October 08, 2007
MOSCOW, CHICAGO and AMSTERDAM, Oct. 3 -- Fifty years ago, the Soviet Union launched Sputnik I -- little more than a beeping metal ball -- into space. Never before had an artificial satellite orbited the Earth. Sputnik I advanced the future of space travel and, this week, its historically significant launch was marked with a global networking demonstration that advances the future of cyber-travel.
At Russia's International Forum for the 50th anniversary of Sputnik I, a five-day celebration of the historic launch being held in Moscow and St. Petersburg, guests attending a special demonstration at the Russian Academy of Sciences' (RAS) Space Research Institute (IKI) in Moscow saw high-resolution animations streamed from the United States and the Netherlands to Russia over GLORIAD research and education networks using visualization middleware called the Scalable Adaptive Graphics Environment (SAGE).
For this demonstration, scientific visualizations were streamed from data stores in Chicago and Amsterdam to a tiled display wall at the IKI. Animations of the Milky Way galaxy and a tornado, both developed by the University of Illinois' National Center for Supercomputing Applications (NCSA), were streamed at one gigabit-per-second to Moscow's IKI from disks at the University of Illinois at Chicago's (UIC) Electronic Visualization Laboratory (EVL) in Chicago, and from the SARA Computing and Networking Services supercomputer center in Amsterdam.
This demonstration was organized by the Russia-USA GLORIAD team and by the Global Lambda Visualization Facility (GLVF), an international team of computer and application scientists, founded by EVL, which strives to create integrated tools for domain scientists, enabling them to conduct real-time, interactive visualization and distance collaboration using large-scale tiled displays over optical networks.
EVL's SAGE is used as a tool for managing multiple high-resolution data streams over these networks. And, these advanced optical networks are cooperatively shared for scientific experimentation through an organization called the Global Lambda Integrated Facility, or GLIF.
Larry Smarr, Calit2 director, OptIPuter principal investigator and GLIF Research & Applications (RAP) Working Group co-chair, congratulated the GLVF team, noting that, "The National Science Foundation (NSF)-funded OptIPuter project has produced tiled display walls running SAGE, which we call OptIPortals, that are 21st-century PCs that connect researchers with collaborators and remote data stores worldwide. In 2005, when GLVF was created, the GLIF RAP Working Group challenged GLVF to create a persistent global environment in which researchers could work with colleagues and their data. GLVF continues to attract and work with new participants to create this global environment over the GLIF fabric, and we welcome the involvement of Moscow's Space Research Institute and Russia's new optical network that connects MoscowLight to NetherLight in Amsterdam."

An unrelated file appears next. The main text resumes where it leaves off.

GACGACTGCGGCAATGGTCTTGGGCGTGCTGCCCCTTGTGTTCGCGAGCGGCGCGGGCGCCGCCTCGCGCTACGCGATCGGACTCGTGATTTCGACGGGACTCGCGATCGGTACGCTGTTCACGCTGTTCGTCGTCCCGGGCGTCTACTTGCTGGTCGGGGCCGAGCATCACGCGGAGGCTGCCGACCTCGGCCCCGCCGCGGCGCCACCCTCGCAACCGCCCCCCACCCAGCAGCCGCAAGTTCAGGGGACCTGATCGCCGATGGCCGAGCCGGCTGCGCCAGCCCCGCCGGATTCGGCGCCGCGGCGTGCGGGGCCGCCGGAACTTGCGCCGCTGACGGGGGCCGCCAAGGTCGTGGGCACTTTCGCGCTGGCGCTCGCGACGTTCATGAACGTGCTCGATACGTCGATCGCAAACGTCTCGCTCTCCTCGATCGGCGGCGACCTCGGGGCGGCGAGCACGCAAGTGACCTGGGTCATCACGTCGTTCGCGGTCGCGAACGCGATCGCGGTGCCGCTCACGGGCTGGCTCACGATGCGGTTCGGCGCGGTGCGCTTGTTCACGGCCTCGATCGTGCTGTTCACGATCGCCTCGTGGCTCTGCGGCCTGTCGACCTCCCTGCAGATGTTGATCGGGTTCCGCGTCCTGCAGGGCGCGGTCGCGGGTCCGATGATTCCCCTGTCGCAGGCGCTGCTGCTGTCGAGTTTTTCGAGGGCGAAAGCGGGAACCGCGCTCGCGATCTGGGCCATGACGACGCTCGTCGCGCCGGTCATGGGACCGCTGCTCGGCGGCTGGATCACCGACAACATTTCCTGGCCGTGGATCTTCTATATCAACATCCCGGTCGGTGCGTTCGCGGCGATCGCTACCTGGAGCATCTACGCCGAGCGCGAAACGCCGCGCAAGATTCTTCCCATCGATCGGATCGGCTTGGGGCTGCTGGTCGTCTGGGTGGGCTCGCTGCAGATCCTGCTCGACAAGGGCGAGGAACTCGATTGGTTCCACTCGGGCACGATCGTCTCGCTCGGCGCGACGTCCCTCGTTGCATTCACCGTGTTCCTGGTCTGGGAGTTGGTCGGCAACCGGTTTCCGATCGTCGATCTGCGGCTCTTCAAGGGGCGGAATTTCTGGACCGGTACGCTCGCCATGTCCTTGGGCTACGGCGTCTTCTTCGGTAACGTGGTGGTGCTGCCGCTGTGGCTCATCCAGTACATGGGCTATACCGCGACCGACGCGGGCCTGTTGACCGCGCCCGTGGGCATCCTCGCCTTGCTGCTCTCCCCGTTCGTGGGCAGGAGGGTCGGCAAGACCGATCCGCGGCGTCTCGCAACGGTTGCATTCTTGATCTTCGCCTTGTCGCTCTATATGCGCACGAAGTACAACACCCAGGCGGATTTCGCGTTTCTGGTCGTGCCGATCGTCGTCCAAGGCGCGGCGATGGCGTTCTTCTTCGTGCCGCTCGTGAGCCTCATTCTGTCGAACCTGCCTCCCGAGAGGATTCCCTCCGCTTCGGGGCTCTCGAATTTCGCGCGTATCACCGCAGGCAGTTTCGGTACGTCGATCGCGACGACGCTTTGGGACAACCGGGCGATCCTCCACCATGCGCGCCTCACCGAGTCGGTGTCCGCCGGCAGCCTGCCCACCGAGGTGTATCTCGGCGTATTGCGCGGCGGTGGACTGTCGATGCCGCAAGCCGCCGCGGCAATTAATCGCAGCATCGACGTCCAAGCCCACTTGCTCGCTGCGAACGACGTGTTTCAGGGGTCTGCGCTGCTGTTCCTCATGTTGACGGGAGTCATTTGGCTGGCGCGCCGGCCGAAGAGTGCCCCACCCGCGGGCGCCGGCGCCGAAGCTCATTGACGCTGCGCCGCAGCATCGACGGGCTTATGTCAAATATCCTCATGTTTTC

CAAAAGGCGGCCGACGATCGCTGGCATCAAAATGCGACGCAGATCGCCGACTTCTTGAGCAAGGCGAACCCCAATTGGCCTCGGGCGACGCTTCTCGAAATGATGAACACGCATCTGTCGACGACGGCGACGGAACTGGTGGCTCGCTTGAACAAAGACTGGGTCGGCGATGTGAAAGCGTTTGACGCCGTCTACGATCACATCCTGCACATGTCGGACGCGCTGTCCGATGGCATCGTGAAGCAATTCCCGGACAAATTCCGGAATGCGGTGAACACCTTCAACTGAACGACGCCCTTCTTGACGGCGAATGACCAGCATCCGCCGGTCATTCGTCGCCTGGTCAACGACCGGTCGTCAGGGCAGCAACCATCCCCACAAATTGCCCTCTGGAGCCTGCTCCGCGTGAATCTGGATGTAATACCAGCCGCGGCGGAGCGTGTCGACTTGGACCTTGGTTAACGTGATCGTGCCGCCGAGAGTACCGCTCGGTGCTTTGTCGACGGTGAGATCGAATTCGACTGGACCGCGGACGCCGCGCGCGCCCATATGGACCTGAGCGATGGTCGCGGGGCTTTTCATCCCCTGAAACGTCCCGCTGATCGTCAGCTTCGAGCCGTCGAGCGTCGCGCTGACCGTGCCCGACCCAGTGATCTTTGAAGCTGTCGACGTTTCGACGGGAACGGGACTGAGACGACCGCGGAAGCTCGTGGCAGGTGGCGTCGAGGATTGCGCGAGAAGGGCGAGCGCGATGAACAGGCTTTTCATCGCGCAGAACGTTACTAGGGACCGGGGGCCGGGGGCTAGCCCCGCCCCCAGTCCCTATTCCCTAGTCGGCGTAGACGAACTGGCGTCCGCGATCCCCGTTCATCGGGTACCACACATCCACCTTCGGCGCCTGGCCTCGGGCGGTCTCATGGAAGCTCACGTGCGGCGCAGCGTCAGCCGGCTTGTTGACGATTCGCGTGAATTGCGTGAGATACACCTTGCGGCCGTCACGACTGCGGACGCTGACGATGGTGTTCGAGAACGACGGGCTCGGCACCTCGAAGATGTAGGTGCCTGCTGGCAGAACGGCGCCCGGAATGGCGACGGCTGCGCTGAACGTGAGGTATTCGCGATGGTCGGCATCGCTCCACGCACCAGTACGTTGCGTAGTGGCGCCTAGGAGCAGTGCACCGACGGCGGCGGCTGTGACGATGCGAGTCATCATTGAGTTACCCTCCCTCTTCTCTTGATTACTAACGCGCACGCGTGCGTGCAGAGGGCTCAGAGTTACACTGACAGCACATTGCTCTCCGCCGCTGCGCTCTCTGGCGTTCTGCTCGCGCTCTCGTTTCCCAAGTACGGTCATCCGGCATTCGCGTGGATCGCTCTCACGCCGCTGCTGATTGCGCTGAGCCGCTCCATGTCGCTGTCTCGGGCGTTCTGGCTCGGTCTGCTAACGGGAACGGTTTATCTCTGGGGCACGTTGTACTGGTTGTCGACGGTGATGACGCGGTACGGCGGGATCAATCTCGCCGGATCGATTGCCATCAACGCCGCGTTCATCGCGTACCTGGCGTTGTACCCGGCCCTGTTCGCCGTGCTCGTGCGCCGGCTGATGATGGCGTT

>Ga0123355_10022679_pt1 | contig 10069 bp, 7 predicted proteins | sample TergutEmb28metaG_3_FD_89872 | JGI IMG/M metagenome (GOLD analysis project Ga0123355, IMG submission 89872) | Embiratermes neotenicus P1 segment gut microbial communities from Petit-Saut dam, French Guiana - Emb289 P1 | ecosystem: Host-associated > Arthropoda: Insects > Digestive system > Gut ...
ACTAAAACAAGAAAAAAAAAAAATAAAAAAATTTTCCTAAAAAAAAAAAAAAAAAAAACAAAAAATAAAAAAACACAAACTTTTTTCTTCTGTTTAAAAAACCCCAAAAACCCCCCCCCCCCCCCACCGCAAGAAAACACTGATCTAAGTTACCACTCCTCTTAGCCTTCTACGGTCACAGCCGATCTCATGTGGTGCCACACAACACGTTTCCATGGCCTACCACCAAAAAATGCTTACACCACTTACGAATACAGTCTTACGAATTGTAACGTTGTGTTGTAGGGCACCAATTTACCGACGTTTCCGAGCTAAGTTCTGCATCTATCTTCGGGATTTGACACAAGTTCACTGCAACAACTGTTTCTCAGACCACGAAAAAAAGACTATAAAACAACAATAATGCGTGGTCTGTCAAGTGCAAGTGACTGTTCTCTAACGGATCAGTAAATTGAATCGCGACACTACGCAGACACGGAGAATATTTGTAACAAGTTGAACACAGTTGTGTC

GLORIAD is a collaborative project to build a fiber-optic ring of networks around the northern hemisphere of the Earth. For this demonstration, the following network links and exchanges participated: the NSF-funded TransLight/StarLight link that goes from the StarLight exchange in Chicago to the NetherLight exchange in Amsterdam; the Netherlands' SURFnet network from SARA to NetherLight; and the Russian link, owned and managed by the Russian Research Centre "Kurchatov Institute" (RRC"KI") in partnership with the Russian Institute for Public Networks (RIPN), that goes from NetherLight to the MoscowLight exchange, and then to IKI. A gigabit lightpath was dedicated to the SAGE testbed from Chicago (StarLight), to Amsterdam (NetherLight) and then on to Moscow (MoscowLight).
"Fifty years have passed, and, 'as big things are seen clearly from a distance,' Oct. 4, 1957, is the beginning of the Space Age," said Dr. L. M. Zeleniy, director of IKI and associate member of RAS. "Space became accessible to humankind, and what had been previously hidden by Earth's powerful gravitational fields, atmosphere and ionosphere, was opened up for exploration. This International Forum commemorating Sputnik is stimulating many pointed and profound discussions. Among the exhibition highlights is the USA-Russia-Netherlands international demonstration of the Scalable Adaptive Graphics Environment. SAGE is one of many advanced tools that will help scientists as they try to better understand the many riddles of Space that remain to be solved."
"This anniversary program of seminars, conferences and exhibitions marks an historic date of October 4, 1957, and celebrates fifty years of modern Space exploration," said academician E.P. Velikhov, president of RRC "KI" and leader of GLORIAD/Russia. "Space and information technology has fundamentally changed the world around us, creating a bridge between the physical and virtual worlds, and making it is possible for scientists to directly participate in research collaboration across countries and around the globe. This high-resolution streaming demonstration is significant progress in the international collaboration capabilities now being made possible through the efforts of GLIF and GLVF in support of scientific discovery."
GLORIAD partners who participated in the demonstration include: GLORIAD-USA (University of Tennessee/Oak Ridge National Laboratory Joint Institute for Computational Sciences, and UIC/EVL); GLORIAD-Netherlands (SURFnet, SARA and University of Amsterdam); and, GLORIAD-Russia (RRC"KI" and RIPN, in collaboration with IKI).
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